ANDREW W.K., CASUALTIES, THE USED
Graceland, 381-3094, $15 8 p.m. Tues., June 11
SOMETHING CLICKED in the middle of this year's NHL Eastern Conference play-offs—this was maybe three games before the Carolina Hurricanes won—and I figured out how Andrew W.K. works.
The evening's pregame video montage was set to the leadoff track from W.K.'s I Get Wet, an id-soaked ditty called "It's Time to Party," throughout which Mr. Wilkes-Krier informs us that the partying hour has, indeed, arrived. Skate-clad, stick-bearing men slammed each other into the boards: fists swinging, asses falling, eyes blackening, and blood flying. And intercut with those images were shots of the crowd: fun having, beer drinking, profanity shouting, and foul protesting.
You can see it, right? Player bodychecked into the camera/fan screams through contorted face/mad scramble for the puck/crowd jumps to its feet/player blindsided, hits protective Plexiglas face first/close-up on fan talking trash by the penalty box . . . all rapid-fire shots, each of about half a second's duration. And behind all this action runs the anthemic metal noize: "It's time to party!/Say to yourselves/It's not too late/It's time to party!/In! Your! Face!" (etc., etc., ad infinitum).
And then it hit me.
W.K.'s shtick is easy to dismiss ("Andrew W.K. Adopts Staunch Pro-Party Platform" read The Onion's priceless headline), and probably rightly so. But dig, nearly all his lyrics are composed in the imperative voice, i.e., "Party Hard," "Take It Off," and "Don't Stop Livin' in the Red." In other words, gang, these are exhortations; he's encouraging us to get involved, to party till we puke right along with him, to "do it," whatever it is—but to do it as a community. (An inarticulate, gonad-driven community, but a community nonetheless.)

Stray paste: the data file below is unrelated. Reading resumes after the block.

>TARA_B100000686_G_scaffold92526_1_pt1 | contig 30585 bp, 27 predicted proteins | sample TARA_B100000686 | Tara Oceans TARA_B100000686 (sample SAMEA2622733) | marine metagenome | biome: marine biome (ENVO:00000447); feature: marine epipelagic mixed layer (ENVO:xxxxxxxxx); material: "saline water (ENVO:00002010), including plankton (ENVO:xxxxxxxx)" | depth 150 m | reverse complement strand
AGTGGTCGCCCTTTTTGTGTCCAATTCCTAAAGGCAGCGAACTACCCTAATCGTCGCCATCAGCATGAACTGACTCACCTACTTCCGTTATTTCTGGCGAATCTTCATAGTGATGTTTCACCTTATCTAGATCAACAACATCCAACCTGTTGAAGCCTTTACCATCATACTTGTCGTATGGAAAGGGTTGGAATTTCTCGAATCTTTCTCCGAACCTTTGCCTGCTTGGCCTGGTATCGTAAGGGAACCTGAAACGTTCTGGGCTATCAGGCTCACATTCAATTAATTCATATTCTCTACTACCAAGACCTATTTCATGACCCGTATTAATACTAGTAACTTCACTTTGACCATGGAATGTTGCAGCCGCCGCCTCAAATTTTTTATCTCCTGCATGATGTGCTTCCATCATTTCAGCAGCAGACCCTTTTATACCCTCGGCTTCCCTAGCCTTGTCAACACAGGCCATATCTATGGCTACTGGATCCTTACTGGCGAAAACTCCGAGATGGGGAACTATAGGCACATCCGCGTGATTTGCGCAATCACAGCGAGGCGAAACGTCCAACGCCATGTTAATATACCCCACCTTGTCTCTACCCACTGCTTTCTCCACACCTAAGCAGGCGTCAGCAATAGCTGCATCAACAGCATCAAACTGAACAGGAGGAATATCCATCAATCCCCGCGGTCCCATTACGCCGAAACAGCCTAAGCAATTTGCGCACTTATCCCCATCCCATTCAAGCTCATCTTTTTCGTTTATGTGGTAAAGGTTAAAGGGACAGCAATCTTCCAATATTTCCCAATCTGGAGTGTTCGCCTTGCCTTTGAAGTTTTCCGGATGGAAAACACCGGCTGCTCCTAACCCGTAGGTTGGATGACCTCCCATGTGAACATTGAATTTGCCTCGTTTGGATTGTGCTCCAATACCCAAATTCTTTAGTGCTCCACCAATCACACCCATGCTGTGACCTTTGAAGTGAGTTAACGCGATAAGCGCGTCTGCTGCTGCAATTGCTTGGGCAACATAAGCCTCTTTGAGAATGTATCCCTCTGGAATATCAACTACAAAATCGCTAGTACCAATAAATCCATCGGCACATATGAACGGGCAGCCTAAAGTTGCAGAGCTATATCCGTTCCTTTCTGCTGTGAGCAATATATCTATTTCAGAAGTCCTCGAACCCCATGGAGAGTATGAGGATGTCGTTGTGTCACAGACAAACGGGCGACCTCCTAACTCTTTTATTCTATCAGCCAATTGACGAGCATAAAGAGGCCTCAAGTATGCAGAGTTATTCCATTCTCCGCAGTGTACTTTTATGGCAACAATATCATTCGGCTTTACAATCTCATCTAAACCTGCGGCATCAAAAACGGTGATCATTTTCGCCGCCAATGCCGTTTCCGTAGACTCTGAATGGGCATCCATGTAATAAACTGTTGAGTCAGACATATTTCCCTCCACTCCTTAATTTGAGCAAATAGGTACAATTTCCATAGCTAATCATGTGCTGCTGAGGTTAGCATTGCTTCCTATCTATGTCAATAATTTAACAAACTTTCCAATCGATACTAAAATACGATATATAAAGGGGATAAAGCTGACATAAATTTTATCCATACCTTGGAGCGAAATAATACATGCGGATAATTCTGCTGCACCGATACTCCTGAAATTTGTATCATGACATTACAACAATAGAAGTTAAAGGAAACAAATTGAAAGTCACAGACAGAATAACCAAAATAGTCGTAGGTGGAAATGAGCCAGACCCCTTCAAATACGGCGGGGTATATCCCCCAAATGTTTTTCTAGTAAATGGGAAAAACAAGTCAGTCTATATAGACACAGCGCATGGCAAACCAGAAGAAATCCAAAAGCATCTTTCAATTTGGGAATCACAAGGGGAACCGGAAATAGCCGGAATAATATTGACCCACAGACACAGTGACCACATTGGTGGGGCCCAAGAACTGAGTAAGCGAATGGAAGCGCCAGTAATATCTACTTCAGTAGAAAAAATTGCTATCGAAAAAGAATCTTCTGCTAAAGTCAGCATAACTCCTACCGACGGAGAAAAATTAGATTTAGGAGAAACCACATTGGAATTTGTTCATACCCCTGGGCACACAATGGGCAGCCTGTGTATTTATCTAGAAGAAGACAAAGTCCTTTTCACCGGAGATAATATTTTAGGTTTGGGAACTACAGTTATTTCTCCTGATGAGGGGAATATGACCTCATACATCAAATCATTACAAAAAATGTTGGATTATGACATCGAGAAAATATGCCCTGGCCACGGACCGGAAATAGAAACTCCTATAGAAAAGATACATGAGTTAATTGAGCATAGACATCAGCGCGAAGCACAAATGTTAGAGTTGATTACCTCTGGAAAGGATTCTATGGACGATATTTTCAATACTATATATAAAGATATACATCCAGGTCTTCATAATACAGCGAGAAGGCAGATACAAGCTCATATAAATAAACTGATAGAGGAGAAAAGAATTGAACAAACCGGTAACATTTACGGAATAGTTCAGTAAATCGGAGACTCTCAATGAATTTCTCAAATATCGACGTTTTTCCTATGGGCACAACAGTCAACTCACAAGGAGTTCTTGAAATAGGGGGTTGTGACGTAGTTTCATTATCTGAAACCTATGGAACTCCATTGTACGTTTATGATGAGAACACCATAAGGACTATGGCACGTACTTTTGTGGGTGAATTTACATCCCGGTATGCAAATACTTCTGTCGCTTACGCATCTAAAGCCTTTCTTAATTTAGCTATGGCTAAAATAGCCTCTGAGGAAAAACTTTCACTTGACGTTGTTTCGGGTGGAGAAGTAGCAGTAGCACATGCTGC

As one with fans who consider themselves not spectators but a living, brawling piece of the action, we're being advised to contribute to the party ('scuse me: PARTAAAY!), under penalty of taking our collective dead ass home. You can call it knuckle-dragging noise for dim-witted boys, but after nigh a decade of mewling, self-obsessed mope-metal, isn't it nice to be asked to help out?
Which is not to invest W.K.'s oeuvre with any particularly lasting quality. The tired old so-bad-it's-good cop-out avoids the issue: As Kurt Vonnegut informed us, we eventually become what we pretend to be, which is why we must be extremely careful what we pretend to be.
Or, as David St. Hubbins observed, there's a fine line between clever and stupid.